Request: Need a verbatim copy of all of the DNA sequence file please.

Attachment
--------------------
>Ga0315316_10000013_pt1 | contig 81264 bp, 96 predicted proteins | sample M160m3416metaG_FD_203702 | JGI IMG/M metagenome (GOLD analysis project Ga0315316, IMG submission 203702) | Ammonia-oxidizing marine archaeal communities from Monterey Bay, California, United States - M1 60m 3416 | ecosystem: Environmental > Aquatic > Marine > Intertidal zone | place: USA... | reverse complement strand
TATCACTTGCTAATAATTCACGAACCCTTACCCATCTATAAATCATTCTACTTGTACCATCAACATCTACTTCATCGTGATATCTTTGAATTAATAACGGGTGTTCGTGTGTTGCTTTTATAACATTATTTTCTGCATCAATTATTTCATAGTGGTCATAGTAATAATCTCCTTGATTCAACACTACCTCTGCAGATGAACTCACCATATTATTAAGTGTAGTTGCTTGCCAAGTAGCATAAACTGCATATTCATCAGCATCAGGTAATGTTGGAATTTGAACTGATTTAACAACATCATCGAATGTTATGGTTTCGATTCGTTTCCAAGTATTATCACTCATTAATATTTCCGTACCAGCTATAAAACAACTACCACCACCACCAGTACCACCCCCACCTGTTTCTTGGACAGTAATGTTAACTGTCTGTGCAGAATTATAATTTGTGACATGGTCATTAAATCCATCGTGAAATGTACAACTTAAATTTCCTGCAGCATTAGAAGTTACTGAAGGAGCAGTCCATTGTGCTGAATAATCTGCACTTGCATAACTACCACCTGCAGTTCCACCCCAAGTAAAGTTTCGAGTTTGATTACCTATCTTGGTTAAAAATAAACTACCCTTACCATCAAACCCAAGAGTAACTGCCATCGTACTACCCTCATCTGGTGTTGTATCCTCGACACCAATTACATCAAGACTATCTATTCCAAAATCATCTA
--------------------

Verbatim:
>Ga0315316_10000013_pt1 | contig 81264 bp, 96 predicted proteins | sample M160m3416metaG_FD_203702 | JGI IMG/M metagenome (GOLD analysis project Ga0315316, IMG submission 203702) | Ammonia-oxidizing marine archaeal communities from Monterey Bay, California, United States - M1 60m 3416 | ecosystem: Environmental > Aquatic > Marine > Intertidal zone | place: USA... | reverse complement strand
TATCACTTGCTAATAATTCACGAACCCTTACCCATCTATAAATCATTCTACTTGTACCATCAACATCTACTTCATCGTGATATCTTTGAATTAATAACGGGTGTTCGTGTGTTGCTTTTATAACATTATTTTCTGCATCAATTATTTCATAGTGGTCATAGTAATAATCTCCTTGATTCAACACTACCTCTGCAGATGAACTCACCATATTATTAAGTGTAGTTGCTTGCCAAGTAGCATAAACTGCATATTCATCAGCATCAGGTAATGTTGGAATTTGAACTGATTTAACAACATCATCGAATGTTATGGTTTCGATTCGTTTCCAAGTATTATCACTCATTAATATTTCCGTACCAGCTATAAAACAACTACCACCACCACCAGTACCACCCCCACCTGTTTCTTGGACAGTAATGTTAACTGTCTGTGCAGAATTATAATTTGTGACATGGTCATTAAATCCATCGTGAAATGTACAACTTAAATTTCCTGCAGCATTAGAAGTTACTGAAGGAGCAGTCCATTGTGCTGAATAATCTGCACTTGCATAACTACCACCTGCAGTTCCACCCCAAGTAAAGTTTCGAGTTTGATTACCTATCTTGGTTAAAAATAAACTACCCTTACCATCAAACCCAAGAGTAACTGCCATCGTACTACCCTCATCTGGTGTTGTATCCTCGACACCAATTACATCAAGACTATCTATTCCAAAATCATCTA